This guide sets out a method for hiding a LUKS keyfile between the MBR and first partition on a USB drive. When the USB drive is connected to the system during bootup, the keyfile is automatically read from the USB drive and used to decrypt the root partition.
If you don’t know how to use
cryptsetup, then go look at that first. If you mess up and somehow lose the ability to decrypt your drive, you probably deserve it.
All security measures must be balanced against usability. My main concern is that if my laptop or PC were stolen, someone might nefariously use the data stored on the hard drives to steal my identity. From a usability perspective, I want it to be possible for my family to access the data on my computers should something ever happen to me. A passphrase dies with me, unless I write it down somewhere on a piece of paper to be lost, but unless I try to escape from a fully armed and operational battle station through a garbage masher without a handry droid to help me get out, a USB drive will probably outlast me. In order for someone to gain unauthorised access, they would have to clone my USB drive and gain physical access to my computers - that’s a pretty targeted attack, and if someone really wants to break in that much, they’re probably not just looking to steal my identity. Remember: you don’t have to outrun the bear, you just have to outrun the other guy.
There are plenty of guides out there already that describe how to set up an encrypted root partition for your Linux install, including the one on the Arch Linux wiki. This one picks up where those end, and assumes that you already have a functioning Linux system with an encrypted LUKS root partition. The instructions at the end of this guide that relate to setting kernel parameters are specific to Arch Linux (or any other distributions that might use Arch’s mkinitcpio script to generate the initramfs) and make use of the default
encrypt mkinitcpio hook.
This will work with any size of USB drive, and with suitable modification will probably work with GPT instead of MBR.
First step, we need to write some random data to the USB drive to use for the key. The keyfile that we generate will be 256 bits (i.e. 32 bytes) - the same size as the default LUKS master key. I see people talking about 4096 byte keyfiles. What’s the point? LUKS only reads the first 256 bytes of your keyfile anyway (need a reference!), and even if it didn’t, the PBKDFv2 function that is used to derive the LUKS key from your keyfile is only 256 bits long, so it just becomes easier to try to crack that directly if your keyfile is longer.
If you’ve deviated from the default key size, e.g. because you’re worried that someone in the year 4,000,000,000 will be able to read your data once they’ve finally cracked the AES-256 encryption, just before the Sun enters its red giant phase and swallows the Earth, then you can make the relevant changes below.
To write random data to the drive, we use
/dev/urandom. Make sure you replace
/dev/sdc with your USB drive (check using
fdisk -l or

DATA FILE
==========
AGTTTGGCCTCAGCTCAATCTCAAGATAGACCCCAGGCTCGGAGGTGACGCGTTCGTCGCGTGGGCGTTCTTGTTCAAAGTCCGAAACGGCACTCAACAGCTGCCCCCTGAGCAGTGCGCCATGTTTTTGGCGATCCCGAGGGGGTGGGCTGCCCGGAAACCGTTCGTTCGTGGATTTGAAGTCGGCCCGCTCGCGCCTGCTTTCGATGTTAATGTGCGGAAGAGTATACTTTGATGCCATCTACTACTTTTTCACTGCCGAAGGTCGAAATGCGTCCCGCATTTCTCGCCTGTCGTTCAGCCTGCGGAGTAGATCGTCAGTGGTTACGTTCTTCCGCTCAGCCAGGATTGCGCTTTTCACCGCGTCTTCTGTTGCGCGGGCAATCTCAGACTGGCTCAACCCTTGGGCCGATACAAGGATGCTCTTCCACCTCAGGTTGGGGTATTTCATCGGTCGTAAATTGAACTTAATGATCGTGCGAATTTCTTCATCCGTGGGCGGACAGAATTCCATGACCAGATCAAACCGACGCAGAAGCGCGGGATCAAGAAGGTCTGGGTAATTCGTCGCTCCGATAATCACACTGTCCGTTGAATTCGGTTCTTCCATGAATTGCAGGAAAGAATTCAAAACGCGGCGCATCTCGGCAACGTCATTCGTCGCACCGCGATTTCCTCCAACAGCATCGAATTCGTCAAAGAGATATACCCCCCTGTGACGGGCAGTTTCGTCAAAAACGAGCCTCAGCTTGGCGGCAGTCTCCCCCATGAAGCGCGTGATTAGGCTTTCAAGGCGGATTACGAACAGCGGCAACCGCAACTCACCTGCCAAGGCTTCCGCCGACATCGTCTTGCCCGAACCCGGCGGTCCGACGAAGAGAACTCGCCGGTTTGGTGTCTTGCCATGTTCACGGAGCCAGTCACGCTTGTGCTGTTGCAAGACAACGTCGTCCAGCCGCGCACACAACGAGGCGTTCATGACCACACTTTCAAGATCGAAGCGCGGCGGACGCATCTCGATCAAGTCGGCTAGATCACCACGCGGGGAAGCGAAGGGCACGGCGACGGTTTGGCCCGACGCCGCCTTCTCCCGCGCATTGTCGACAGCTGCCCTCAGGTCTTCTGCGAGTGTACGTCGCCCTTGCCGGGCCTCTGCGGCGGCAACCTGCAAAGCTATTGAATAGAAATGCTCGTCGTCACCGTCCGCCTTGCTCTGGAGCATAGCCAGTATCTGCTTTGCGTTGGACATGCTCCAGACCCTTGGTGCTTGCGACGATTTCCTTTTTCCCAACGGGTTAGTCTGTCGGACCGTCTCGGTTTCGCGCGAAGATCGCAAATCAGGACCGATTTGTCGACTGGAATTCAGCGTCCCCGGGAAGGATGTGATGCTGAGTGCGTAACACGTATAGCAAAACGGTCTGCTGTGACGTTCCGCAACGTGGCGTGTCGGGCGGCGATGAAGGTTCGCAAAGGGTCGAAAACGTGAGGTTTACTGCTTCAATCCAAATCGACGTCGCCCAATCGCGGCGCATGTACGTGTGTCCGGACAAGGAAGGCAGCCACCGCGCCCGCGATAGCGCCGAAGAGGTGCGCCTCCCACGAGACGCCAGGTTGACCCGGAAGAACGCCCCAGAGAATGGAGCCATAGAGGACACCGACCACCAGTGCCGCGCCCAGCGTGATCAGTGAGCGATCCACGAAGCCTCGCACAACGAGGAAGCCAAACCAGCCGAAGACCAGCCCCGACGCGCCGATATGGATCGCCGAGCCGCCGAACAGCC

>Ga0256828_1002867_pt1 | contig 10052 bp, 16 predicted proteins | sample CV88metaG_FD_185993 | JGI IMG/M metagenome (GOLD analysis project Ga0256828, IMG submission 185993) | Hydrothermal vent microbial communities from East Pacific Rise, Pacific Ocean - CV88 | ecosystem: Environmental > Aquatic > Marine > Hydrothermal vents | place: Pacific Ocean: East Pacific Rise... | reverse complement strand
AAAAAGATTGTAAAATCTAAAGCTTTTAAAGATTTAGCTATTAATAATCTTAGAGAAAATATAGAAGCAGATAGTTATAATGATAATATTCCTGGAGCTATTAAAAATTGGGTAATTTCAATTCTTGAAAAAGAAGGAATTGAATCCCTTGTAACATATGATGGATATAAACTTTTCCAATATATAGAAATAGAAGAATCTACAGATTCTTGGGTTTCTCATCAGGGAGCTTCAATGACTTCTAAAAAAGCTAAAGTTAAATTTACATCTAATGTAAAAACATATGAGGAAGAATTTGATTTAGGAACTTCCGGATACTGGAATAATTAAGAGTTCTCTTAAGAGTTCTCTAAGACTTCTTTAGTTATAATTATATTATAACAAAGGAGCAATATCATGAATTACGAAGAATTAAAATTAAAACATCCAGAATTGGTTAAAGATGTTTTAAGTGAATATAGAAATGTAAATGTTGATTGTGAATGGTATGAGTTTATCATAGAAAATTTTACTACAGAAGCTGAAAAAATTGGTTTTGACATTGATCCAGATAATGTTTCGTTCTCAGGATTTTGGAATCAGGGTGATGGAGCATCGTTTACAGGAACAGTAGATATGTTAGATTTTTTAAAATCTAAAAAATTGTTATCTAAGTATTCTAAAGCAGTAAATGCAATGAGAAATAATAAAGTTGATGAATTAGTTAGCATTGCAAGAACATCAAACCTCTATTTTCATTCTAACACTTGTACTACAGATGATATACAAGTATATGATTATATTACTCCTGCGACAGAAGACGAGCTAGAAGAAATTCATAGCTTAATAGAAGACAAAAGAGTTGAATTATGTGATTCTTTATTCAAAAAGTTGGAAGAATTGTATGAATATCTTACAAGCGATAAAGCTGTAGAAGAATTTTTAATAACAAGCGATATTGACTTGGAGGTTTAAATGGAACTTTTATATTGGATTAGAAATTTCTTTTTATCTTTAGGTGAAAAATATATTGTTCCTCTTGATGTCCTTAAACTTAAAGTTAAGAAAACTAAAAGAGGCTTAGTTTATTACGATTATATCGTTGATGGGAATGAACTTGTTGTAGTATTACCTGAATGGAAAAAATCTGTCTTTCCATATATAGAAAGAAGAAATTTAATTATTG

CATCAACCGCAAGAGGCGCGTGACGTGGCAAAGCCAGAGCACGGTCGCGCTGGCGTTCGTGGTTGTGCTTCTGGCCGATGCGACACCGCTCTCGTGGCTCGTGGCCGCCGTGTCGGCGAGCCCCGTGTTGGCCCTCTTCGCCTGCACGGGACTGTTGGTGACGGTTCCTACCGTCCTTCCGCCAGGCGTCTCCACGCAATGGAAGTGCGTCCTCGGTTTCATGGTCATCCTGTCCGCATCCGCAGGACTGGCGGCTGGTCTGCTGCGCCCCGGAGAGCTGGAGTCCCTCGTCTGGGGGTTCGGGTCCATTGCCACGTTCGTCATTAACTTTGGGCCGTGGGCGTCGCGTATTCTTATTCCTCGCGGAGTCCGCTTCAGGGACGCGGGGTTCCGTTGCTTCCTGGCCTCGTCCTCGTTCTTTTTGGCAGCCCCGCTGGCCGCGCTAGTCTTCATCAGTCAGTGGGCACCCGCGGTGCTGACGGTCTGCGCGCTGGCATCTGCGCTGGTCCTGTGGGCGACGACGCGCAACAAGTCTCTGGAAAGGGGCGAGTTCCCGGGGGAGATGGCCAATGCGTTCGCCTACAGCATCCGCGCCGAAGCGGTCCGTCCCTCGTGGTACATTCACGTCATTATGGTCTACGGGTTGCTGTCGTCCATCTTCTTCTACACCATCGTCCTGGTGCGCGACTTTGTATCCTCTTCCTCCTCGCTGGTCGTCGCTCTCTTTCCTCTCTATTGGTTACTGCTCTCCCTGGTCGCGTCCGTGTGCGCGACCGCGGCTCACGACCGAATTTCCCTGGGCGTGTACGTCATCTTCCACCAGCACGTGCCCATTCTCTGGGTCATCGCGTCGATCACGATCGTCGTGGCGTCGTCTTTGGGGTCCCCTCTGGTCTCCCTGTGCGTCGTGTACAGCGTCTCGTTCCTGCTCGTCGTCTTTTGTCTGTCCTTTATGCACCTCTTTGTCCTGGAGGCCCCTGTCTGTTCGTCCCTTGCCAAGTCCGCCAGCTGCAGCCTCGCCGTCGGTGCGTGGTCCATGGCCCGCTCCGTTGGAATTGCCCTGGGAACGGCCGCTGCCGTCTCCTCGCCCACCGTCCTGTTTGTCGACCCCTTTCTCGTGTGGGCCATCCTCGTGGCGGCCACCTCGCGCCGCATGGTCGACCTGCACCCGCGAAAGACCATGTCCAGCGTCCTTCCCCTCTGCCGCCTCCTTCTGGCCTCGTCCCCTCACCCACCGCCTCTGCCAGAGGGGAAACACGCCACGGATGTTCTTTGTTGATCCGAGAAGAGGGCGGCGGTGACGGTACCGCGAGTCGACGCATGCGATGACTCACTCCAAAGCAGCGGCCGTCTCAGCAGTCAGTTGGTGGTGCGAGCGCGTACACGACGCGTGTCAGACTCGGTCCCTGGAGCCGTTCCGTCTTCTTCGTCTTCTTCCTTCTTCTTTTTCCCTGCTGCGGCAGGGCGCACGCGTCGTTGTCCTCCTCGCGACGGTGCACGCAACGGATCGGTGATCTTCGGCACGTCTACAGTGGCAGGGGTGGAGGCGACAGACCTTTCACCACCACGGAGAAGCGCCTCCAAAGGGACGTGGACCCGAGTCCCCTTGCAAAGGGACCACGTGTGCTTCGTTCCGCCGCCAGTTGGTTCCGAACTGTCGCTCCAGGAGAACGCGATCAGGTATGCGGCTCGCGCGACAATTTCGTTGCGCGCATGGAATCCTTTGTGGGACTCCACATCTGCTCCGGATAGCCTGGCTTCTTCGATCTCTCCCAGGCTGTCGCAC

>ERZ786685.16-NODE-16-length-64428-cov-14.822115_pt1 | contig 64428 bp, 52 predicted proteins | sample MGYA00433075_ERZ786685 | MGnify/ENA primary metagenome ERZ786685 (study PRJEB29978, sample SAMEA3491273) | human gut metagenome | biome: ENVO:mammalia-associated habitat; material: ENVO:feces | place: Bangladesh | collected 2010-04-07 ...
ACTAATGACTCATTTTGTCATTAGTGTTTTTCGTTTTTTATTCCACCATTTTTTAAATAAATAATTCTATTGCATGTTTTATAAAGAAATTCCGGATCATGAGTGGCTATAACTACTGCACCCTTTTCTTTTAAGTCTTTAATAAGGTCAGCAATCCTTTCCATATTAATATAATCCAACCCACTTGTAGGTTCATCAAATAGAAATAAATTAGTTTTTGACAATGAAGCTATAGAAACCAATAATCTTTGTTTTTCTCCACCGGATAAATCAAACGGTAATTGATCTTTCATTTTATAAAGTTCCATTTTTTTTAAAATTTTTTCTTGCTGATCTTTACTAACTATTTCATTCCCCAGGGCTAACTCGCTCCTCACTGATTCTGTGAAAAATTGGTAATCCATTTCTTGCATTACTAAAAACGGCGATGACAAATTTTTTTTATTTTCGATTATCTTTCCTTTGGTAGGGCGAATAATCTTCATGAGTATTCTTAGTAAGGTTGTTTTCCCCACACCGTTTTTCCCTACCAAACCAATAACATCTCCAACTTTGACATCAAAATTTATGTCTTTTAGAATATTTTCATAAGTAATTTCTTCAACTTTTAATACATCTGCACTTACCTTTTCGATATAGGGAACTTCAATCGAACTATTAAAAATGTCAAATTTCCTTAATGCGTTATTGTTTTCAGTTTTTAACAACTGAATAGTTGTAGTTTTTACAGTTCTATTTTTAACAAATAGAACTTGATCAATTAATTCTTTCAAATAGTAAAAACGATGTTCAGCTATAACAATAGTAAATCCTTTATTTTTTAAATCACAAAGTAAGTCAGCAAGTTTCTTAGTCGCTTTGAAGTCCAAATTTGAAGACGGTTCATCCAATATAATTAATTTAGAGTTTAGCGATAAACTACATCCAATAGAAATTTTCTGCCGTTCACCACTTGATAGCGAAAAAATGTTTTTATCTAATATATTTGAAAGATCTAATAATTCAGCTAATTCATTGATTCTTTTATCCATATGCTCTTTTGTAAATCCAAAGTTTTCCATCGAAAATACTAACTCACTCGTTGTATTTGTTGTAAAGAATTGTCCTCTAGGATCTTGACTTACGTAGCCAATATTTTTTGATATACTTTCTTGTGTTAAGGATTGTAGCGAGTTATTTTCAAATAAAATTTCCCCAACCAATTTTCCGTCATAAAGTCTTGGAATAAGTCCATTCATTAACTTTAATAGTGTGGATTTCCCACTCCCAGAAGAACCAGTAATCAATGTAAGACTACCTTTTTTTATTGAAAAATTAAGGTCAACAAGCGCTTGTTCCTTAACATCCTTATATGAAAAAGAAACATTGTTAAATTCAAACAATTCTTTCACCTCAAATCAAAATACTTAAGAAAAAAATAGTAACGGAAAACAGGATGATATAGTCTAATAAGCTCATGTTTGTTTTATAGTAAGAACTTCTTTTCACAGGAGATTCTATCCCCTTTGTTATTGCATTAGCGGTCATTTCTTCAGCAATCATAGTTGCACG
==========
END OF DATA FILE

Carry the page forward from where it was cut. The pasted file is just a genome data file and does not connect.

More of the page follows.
lsblk). If you choose the wrong drive, you will destroy the partition table and potentially brick your Linux installation.
# dd if=/dev/urandom of=/dev/sdc bs=1 seek=512 count=32
The numer 512 comes from the size of the MBR in bytes and 32 is, of course, the size of the keyfile in bytes. Next, we create the MBR partition table. I have tested this with
fdisk - other tools might have different behaviour, and might not leave the random bits that we just created immediately following the MBR intact.
# fdisk /dev/sdc
I won’t go through the inner workings of
fdisk - look it up if you need to. Again make sure you replace
/dev/sdc with your USB drive. After you have created a partition (or multiple partitions, if you’re that way inclined) on the USB drive, format it as FAT (or some other non-journalled file system) and mount the partition:
# mkfs.fat /dev/sdc1 # mount /dev/sdc1 /mnt/usb
Next, we create the key file from the random data stored after the MBR on the USB drive:
# dd if=/dev/sdc of=/mnt/usb/luks.key skip=512 count=32
Add the key to your LUKS partition (change
/dev/sdb5 to your LUKS partition):
# cryptsetup luksAddKey /dev/sdb5 /run/media/michael/DATA/luks.key
And then securely delete the keyfile from the USB drive:
# shred --remove --zero /mnt/usb/luks.key
If you did as you were told and formatted the partition with a crappy old filesystem like FAT, then this should be sufficient to render the keyfile unrecoverable from the partition. Of course, the key itself is sitting unencrypted on the drive itself - the key point here is that the ability to decrypt the root drive is controlled via physical access to the USB drive, so it’s not really a problem if the key is recoverable by someone with physical access to the drive.
Finally, the kernel parameters passed on boot need to be suitably modified. I use the rEFInd bootloader, so I edited
/boot/refind_linux.conf to add the following kernel paramter. If you’re using a different bootloader, it should be pretty obvious how to adapt.
The encrypt mkinitcpio hook provided in Arch Linux uses the same dd command to retrieve the key from the USB drive that we used to extract the key from the drive, so we pass it the same parameters
count=32. (Note: need to find a way to get persistent device naming to work)
And that should be that.